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Madrid Open


May 6 May 12, 2019 | Madrid, Spain

Planning Your Trip to Madrid

1. The siesta is real

When we talk about the siesta, we’re not just talking about a little nap after lunch. The siesta also affects when businesses open and close. One of the things to know before traveling to Madrid is that many shops aren’t open between 2:00 pm and 5:00 pm. Madrid is changing, but many businesses still operate on the traditional timetable when family-run establishments closed down while the workers ate a long lunch and then relaxed a bit at home.

Offices of all sorts also close down between these hours as well. When in Madrid, make sure to get everything you need in the morning or in the afternoon after businesses open up again. Larger shops and supermarkets, especially in the city center, typically stay open all day. Things are changing but be aware of closing times to avoid unnecessary delays!

Insider’s tip: Beyond the siesta, there are other opening-hour quirks in Madrid. Banks are typically only open from 9:00 am–2:00 pm and smaller shops close Saturday around 2:00 pm and re-open on Monday morning.

2. The olives with your drink are free!

In Madrid, when you order a drink, you’ll usually get a little bite to eat. Typically this can be olives, potato chips, nuts or even a piece or cheese or a slice of cured meat! The tapa, or snack that comes with your drink, is a Madrid tradition. If you want to eat something more substantial, you can order raciones which are shared plates of hot or cold food. Think platters of cured ham or aged Spanish cheese, crispy rings of breaded calamari, sliced tomatoes dressed with olive oil and sea salt and much, much more!

A little bowl of olives and a nice glass of Spanish wine—what could be better?

3. Buy tickets for the Prado Museum online

No trip to Madrid is complete without a visit to the Prado museum! The great works of Velazquez, Goya, Bosch and more make for an unforgettable art experience. But one of the things to know before traveling to Madrid is that purchasing tickets in advance will keep you from having to wait in a long line to get in! Get yourself a museum pass and yu’ll glide past the lines for easy entrance.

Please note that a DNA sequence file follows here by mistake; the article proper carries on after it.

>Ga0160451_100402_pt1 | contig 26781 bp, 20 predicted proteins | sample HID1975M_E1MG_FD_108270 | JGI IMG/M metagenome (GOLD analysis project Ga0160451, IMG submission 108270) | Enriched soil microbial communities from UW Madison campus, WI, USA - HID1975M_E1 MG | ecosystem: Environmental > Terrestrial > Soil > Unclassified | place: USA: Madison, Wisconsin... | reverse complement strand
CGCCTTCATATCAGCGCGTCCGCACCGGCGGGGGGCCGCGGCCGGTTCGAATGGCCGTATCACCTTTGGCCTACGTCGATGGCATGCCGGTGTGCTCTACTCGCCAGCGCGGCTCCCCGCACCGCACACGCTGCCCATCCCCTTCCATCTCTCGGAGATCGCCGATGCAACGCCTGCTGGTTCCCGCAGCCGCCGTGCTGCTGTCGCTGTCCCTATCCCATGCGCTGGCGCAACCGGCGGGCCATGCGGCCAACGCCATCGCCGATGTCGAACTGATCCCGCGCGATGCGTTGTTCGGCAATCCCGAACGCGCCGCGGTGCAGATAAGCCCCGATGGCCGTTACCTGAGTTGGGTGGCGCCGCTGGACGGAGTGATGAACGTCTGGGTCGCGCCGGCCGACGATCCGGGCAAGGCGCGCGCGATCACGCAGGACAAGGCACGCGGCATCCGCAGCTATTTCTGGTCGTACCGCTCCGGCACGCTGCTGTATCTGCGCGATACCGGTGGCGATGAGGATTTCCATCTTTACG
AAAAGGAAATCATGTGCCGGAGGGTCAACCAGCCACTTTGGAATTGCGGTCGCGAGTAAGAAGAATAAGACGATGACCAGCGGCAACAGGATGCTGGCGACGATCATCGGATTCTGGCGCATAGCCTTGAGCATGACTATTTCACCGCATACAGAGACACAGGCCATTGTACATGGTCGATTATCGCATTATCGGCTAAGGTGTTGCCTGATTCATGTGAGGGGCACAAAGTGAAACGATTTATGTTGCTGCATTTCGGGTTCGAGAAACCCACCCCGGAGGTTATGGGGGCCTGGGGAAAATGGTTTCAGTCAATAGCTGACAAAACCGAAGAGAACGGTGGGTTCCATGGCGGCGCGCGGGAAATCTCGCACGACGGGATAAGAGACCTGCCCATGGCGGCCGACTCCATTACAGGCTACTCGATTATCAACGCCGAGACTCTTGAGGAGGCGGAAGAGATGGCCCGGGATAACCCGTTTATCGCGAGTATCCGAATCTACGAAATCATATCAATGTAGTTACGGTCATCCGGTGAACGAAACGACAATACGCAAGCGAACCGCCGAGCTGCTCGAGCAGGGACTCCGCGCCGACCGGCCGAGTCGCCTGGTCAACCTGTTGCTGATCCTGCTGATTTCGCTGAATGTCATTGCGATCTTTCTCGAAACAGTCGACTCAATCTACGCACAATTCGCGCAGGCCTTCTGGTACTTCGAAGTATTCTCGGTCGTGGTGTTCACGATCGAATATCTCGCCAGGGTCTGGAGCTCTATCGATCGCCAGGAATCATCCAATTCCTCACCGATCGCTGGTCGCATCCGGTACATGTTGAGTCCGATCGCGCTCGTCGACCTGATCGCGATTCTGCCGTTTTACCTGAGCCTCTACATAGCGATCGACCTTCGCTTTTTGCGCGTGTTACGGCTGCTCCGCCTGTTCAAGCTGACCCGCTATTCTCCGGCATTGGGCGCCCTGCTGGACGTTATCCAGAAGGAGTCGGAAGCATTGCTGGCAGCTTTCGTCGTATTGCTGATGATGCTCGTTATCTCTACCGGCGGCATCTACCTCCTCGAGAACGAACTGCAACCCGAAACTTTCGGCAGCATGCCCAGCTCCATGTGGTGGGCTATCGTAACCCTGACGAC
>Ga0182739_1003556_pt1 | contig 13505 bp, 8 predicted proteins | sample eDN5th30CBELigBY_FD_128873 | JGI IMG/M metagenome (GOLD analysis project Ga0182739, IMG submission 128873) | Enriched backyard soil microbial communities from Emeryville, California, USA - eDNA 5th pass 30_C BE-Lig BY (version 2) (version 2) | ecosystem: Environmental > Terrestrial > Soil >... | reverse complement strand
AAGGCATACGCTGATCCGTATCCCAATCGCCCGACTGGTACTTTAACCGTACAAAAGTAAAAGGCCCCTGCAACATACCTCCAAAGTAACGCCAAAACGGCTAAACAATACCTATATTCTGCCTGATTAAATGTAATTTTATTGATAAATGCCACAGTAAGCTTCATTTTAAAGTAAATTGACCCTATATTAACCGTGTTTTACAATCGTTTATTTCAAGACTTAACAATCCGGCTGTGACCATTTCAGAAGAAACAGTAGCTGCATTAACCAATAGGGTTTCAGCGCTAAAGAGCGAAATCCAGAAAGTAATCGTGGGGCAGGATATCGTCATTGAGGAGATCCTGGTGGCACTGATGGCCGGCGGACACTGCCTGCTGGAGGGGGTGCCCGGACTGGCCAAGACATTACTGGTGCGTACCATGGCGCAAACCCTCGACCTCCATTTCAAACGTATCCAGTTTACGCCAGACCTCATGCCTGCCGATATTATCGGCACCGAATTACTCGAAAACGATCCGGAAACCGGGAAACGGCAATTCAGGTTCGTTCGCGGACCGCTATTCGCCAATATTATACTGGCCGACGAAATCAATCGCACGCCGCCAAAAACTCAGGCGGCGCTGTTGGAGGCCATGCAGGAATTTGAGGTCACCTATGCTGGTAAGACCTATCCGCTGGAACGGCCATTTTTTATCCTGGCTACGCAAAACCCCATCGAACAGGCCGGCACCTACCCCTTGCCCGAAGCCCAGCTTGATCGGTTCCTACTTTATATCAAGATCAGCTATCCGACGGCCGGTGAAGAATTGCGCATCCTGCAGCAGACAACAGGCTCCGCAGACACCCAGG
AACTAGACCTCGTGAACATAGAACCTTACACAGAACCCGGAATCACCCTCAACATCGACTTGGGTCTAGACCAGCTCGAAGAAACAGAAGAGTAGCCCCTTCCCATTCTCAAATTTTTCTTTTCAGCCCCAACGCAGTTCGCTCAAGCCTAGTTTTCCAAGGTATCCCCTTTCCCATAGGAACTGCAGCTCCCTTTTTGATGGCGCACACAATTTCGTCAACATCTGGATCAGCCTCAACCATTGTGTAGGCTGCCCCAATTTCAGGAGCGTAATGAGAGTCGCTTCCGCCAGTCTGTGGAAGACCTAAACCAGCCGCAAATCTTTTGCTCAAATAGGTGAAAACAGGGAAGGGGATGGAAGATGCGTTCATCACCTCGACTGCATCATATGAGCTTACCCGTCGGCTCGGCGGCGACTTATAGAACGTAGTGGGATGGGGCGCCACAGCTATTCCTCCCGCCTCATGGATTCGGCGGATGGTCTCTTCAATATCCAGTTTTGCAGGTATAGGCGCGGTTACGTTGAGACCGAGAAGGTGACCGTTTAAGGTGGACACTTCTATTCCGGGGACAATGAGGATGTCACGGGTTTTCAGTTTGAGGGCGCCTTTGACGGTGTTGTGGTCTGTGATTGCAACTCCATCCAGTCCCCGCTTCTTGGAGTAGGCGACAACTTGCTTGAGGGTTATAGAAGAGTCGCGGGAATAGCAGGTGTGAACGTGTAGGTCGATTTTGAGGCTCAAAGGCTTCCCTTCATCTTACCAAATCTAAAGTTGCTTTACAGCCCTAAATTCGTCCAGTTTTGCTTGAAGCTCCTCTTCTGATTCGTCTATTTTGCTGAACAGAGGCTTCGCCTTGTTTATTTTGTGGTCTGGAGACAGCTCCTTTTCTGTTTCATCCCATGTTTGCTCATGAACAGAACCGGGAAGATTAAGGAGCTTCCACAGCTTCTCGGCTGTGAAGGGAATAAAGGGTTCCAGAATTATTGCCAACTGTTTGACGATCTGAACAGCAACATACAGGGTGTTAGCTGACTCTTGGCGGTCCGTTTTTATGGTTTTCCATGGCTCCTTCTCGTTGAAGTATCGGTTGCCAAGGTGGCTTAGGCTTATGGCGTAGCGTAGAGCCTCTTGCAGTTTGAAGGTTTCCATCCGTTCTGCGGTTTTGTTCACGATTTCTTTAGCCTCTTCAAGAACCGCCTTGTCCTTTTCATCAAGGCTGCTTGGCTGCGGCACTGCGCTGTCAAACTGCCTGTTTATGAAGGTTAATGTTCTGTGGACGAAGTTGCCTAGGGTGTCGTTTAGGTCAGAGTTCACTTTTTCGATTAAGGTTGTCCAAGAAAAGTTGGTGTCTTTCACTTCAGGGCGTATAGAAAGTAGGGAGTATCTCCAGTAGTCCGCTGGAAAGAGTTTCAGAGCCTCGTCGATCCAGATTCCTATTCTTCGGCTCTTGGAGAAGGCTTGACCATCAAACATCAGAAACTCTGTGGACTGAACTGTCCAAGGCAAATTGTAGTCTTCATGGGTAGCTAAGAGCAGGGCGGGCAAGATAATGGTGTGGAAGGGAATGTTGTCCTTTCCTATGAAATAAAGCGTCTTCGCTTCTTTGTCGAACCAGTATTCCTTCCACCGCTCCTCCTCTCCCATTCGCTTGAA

Insider’s tip: To avoid art fatigue, grab a map at the information desk and make a plan of what you’d like to see. The collection is so massive that it can feel a bit overwhelming. Some of our favorites are Goya’s Black Paintings, Bosch’s The Garden of Earthly Delights and, for foodies, there are spectacular still lifes bursting with fruit, vegetables, meat and period serving pieces!

It’s easy to wander the Prado for hours without seeing everything you want to. You’ll skip the line at the Prado and our art expert will lead you on a guided tour of 20 of the museum’s most important works. After an aperitif at a century-old tavern, we’ll sit down for a leisurely three-course meal where you’ll enjoy the house specialty at the oldest restaurant in the world.

With a little planning you’ll be able to breeze into the best art experience in Madrid!

4. Lunch is late and dinner is later

In Madrid, a city that seems to never sleep, lunch typically starts around 2:00 pm and dinner can start as late as 11:00 pm. One of the things to know before traveling to Madrid is that restaurants usually open for lunch around 1:30 pm and close around 4:00 pm. Then dinner service starts at about 8:00 pm and kitchens close at about 11:30 pm.  If you’re feeling peckish between lunch and dinner, you can always grab a late afternoon snack. You can get a merienda, the Spanish word for a sweet afternoon bite, at bakeries and cafés all over the city. These places typically serve food throughout the day. If you’re not up for churros and chocolate first thing in the morning, merienda is the perfect time to try this sweet Madrid treat!

5. Paella is a dish best served for lunch

Speaking of lunch… While Valencia is the city most famous for paella, we have fantastic places for this iconic rice dish in Madrid. But one of the things to know before traveling to Madrid is that paella is served for lunch rather than dinner.

Rice dreams come true at some of our favorite places for paella in Madrid. Just make sure it’s for lunch!

6. The city center is extremely walkable

Put on your walking shoes and hit the streets! Most of the historic sights in Madrid are easy to explore on foot and are close enough together that you can make a day out of strolling between them. Try visiting the Plaza Mayor, Royal Palace, Plaza del Oriente, Puerta del Sol, Plaza de la Villa, and Mercado San Miguel and then wander through the historic  Another great route is to visit the Prado Museum, walk along the Paseo del Prado, stroll through Retiro Park and check out the Puerta de Alcalá. For dinner, embrace tapas culture by walking from bar to bar until you’ve had all the delicious Spanish food and wine that you can handle!

To eat tapas like a local, go from bar to bar and try the specialty at each one!